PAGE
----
HOW 3G/UMTS WORKS AND ITS FEATURES, overview of UTMS and how UTMS works?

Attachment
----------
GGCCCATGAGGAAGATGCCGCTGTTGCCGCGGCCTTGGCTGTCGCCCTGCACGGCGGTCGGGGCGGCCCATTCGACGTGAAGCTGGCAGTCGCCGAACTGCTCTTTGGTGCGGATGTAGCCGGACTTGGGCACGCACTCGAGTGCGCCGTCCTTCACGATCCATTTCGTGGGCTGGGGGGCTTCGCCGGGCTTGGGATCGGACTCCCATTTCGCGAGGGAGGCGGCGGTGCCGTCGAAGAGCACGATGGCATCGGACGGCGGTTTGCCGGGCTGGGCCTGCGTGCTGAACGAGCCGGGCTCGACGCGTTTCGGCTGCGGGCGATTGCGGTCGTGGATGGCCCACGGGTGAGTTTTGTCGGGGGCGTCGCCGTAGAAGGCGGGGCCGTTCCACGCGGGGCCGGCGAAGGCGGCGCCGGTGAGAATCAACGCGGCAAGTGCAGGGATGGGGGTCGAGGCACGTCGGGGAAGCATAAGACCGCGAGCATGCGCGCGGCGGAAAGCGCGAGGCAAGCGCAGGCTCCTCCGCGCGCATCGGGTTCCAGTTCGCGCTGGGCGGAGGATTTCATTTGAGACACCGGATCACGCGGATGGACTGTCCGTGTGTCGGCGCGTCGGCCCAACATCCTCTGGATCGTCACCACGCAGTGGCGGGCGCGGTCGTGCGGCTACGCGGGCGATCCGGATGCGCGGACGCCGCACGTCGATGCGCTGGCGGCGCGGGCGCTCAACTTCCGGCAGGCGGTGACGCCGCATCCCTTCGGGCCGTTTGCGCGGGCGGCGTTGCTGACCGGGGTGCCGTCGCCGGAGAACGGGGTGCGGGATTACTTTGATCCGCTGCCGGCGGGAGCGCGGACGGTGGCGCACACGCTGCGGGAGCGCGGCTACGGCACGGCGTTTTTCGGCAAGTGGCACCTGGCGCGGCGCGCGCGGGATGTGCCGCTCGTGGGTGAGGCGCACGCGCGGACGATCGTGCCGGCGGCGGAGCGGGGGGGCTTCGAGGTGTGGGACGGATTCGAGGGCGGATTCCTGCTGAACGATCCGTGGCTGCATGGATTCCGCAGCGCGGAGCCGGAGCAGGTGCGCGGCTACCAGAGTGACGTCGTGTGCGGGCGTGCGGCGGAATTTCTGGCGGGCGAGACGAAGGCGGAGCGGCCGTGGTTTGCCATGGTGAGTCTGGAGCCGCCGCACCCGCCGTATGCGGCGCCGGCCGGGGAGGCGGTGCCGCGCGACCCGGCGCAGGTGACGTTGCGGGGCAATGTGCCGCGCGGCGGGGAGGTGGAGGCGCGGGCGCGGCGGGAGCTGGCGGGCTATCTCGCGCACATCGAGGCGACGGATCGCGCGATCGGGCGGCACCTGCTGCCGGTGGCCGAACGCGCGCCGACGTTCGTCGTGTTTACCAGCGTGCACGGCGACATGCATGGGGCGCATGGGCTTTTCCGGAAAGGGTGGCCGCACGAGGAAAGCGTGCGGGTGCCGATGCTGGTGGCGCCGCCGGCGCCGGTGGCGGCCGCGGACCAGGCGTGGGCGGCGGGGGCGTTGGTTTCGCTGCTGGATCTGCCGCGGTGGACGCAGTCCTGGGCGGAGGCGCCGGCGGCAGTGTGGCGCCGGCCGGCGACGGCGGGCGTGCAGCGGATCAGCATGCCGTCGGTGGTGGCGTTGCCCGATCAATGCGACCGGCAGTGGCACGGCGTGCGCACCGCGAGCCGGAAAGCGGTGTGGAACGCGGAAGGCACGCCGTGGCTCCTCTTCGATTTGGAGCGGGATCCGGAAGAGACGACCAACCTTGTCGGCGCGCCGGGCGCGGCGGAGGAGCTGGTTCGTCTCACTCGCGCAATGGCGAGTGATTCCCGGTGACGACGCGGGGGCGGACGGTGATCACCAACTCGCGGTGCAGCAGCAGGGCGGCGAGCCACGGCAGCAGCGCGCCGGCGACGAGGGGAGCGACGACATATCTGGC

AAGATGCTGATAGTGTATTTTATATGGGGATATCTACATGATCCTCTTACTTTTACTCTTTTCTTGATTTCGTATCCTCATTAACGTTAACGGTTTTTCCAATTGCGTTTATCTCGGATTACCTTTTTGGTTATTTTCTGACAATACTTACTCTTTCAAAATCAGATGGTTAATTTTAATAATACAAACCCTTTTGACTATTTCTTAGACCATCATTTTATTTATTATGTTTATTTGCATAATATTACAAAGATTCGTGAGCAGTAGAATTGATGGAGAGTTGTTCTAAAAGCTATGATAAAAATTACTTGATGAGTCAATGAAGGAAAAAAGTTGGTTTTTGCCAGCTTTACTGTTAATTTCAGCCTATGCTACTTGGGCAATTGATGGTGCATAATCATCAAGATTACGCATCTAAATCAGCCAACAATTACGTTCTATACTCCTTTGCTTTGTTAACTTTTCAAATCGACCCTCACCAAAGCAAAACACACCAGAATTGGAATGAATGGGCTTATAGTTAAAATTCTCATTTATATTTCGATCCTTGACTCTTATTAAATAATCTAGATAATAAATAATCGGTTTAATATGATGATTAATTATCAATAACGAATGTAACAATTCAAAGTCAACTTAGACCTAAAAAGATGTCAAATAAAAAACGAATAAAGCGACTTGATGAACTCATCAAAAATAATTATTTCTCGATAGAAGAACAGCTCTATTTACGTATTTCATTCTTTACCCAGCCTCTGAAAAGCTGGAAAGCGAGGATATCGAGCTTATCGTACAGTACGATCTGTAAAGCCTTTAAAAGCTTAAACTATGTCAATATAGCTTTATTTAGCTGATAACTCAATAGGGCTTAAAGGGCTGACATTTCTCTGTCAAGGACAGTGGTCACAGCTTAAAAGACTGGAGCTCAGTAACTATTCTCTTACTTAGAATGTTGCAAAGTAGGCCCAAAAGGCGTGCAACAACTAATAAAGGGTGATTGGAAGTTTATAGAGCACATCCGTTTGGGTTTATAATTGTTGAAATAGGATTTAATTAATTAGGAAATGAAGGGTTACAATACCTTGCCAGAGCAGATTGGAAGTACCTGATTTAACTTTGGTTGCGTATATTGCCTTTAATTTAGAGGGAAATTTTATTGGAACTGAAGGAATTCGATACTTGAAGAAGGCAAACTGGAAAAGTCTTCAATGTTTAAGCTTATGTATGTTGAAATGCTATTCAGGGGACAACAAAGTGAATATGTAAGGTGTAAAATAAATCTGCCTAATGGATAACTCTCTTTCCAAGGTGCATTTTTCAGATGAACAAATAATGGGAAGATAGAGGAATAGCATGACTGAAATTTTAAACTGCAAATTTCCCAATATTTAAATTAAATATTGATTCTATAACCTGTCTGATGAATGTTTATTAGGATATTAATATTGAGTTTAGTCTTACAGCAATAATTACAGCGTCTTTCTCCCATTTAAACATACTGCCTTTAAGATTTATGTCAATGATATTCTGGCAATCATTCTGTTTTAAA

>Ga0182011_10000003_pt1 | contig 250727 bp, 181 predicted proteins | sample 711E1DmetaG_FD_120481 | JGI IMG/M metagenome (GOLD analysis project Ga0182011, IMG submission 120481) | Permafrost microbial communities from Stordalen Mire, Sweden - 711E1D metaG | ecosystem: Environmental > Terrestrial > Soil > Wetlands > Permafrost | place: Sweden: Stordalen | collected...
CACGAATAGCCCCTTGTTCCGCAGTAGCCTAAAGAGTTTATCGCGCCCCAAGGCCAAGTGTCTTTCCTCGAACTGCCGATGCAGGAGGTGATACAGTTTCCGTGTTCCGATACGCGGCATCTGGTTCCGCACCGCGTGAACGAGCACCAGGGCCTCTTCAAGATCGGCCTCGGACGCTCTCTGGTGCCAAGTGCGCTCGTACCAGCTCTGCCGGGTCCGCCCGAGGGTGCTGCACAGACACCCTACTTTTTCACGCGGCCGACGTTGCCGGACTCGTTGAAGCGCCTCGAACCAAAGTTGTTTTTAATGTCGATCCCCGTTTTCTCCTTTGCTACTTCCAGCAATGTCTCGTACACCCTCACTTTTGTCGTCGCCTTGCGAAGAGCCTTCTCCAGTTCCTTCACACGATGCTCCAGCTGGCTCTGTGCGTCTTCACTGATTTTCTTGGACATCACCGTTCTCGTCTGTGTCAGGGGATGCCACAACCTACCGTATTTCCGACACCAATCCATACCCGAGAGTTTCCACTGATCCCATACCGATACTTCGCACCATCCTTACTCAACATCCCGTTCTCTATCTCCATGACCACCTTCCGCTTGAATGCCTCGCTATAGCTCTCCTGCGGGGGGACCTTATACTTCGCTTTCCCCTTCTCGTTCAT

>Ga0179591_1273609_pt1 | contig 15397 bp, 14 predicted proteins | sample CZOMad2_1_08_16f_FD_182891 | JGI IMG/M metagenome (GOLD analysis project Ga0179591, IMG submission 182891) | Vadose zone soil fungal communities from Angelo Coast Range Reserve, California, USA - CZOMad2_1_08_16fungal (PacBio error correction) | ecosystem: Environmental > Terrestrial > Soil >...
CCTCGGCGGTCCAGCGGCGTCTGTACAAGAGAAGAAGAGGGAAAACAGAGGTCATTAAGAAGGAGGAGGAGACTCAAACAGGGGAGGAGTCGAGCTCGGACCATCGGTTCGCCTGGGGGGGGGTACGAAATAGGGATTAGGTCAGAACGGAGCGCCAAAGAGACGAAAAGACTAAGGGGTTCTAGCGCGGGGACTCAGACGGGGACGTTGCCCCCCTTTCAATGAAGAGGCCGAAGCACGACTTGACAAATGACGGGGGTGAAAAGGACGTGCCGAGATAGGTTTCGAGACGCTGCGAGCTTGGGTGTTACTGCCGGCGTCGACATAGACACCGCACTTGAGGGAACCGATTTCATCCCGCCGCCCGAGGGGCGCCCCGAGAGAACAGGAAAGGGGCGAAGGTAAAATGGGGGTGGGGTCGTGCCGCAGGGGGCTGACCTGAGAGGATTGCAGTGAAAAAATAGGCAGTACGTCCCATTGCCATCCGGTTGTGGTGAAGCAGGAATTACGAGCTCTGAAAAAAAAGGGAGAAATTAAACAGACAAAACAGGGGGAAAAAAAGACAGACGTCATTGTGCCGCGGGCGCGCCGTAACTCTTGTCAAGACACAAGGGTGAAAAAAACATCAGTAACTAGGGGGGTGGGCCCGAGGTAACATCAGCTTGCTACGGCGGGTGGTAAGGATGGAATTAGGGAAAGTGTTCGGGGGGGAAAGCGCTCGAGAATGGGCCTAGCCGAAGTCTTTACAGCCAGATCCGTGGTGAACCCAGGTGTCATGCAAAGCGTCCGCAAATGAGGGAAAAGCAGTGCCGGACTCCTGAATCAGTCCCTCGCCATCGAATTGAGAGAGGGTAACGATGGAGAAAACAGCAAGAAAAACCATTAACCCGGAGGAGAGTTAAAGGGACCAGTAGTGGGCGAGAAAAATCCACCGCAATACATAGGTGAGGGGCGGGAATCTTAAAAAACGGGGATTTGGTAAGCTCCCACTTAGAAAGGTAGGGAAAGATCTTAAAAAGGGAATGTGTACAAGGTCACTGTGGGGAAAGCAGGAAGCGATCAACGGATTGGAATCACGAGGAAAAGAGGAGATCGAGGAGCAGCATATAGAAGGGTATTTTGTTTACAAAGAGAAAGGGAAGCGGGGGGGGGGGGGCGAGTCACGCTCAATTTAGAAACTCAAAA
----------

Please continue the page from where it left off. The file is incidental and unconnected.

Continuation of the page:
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  HOW 3G/UMTS WORKS AND ITS FEATURES  Introduction UMTS (Universal Mobile Telecommunications Service) is a third-generation (3G) broadband,   packet- based transmission of text, digitized voice, video, and multimedia at data rates up to 2 megabits per second (Mbps). UMTS offers a consistent set of services to mobile computer and  phone users, no matter where they are located in the world. UMTS is based on the Global System for Mobile (GSM) communication standard. It is also endorsed by major standards bodies and manufacturers as the planned standard for mobile users around the world. Once UMTS is fully available, computer and phone users can be constantly attached to the Internet wherever they travel and, as they roam, will have the same set of capabilities. Users will have access through a combination of terrestrial wireless and satellite transmissions. Overview of UMTS   During the fourth quarter of 2006, subscriptions to 3G/UMTS networks reached 100 million worldwide, with more than 3 million new customers signing up to WCDMA-based networks each month. Japan    –    the cradle of 3G/UMTS after NTT DoCoMo’s pioneering launch of its  FOMA mobile multimedia offering in 2001  –   makes the single largest contribution to the global base with some 30 million WCDMA customers. Despite a later debut for fully commercialised WCDMA networks than in Japan, Europe is seeing demand for 3G/UMTS growing strongly. With almost 40 million subscribers bymid-2006, Europe as a whole now outstrips Japan in terms of overall connections. Within Europe, Italy maintains pole position as the largest single country in termsof connections, commanding more than 15 million subscribers  –   or almost a fifth of the world’s entire WCDMA  base. EMTEL Ltd , the second largest mobile telecommunications company in Mauritius , has established the first commercial Universal Mobile Telecommunications Standard (UMTS) 3G network in Africa (the first test call was made on 16 October 2004). Full commercial services  began in November 2004, making this the first commercial African 3G network.  How UMTS works:   Voice, images, data, and video are first converted to a narrowband digital radio signal. The signal is assigned a marker (spreading code) to distinguish it from the signal of other users. UMTS uses variable rate techniques in digital processing and it can achieve multi-rate transmissions.   Over 100 mobile phones (voice) and many more data devices can simultaneously share a single 5-MHz bandwidth radio carrier channel for voice or data communications using the  WCDMA  radio structure. This is accomplished by using different codes on the radio channel. The system includes many of the same basic subsystems as second generation (2G), with some switching function enhancements. There are three basic parts to the UMTS system: user equipment (UE), UMTS terrestrial access network (UTRAN) and the core system network. There are two types of UMTS systems: frequency division duplex (FDD) wideband code division multiple access (FDD/ WCDMA ) and time division duplex (TDD) wideband code division multiple access (TDD/ WCDMA ). FDD/ WCDMA  uses two frequencies to allow for separate transmission and reception on two different frequencies. TDD/ WCDMA  allows for duplex transmission on the same frequency by assigning different time slots in a single frame for transmission and reception. The systems are designed to be backward compatible with other established cellular systems; allowing the gradual transition between legacy systems such as GSM and the advanced UMTS system.  The earliest offerings struggled to capture cus tomers’ imaginations, current  handsets score strongly on battery life, size, weight and functionality against their 2G peers. In parallel with this, ‘must - have’ services like mobile TV and music  downloads are encouraging consumers to opt for 3G/UMTS when they make their mobile purchasing decisions. 3G vs. 2G: Average terminal weight is converging rapidly   250   200           (      g        )      W  e   i  g   h   t   150      3   G   D  e  v   i  c  e  s 100   2G Average Weight 85g   50   0         F     e      b   -      0      5      M     a     r   -      0      5      A     p     r   -      0      5      M     a     y   -      0      5       n - F - r - r - y - u n - u l - u - -        M    a    y   -     0     4           J u n - 0 4 J u l - 0 4 A u g - 0 4 S e p - 0 4 c t - 0 4 N o v - 0 4 D e c - 0 4 J a n - 0 5          J - J l - A - e - t - v - e -   Source: Credit Suisse  3G/UMTS has given manufacturers ample opportunity to engineer a new generation of highly-specified multimedia smartphones, loading their handsets with premium features that would be either impractical or hard to justify on a GSM phone. Fast USB and WiFi connectivity are becoming increasingly commonplace alongside multi-megapixel cameras with quality branded optics, large amounts of removable storage and high-resolution screens with a palette of a quarter of a million colours or more. With 3G, device manufacturers have been able to stretch traditional notions of what functionality a mobile phone should offer  –    and today’s offerings are the surest signs yet of PC/mobile convergence   becoming reality. One area where latest generation terminals are almost unrecognisable from their  peers of just a few years ago is storage capacity. High-capacity hard disk drives holding several gigabytes of data underline the credentials of these devices as fully-fledged multimedia appliances. Slots or removable media are also becoming commonplace, allowing customers to store gigabytes worth of pictures, videos and music on compact flash, memory stick and other formats.
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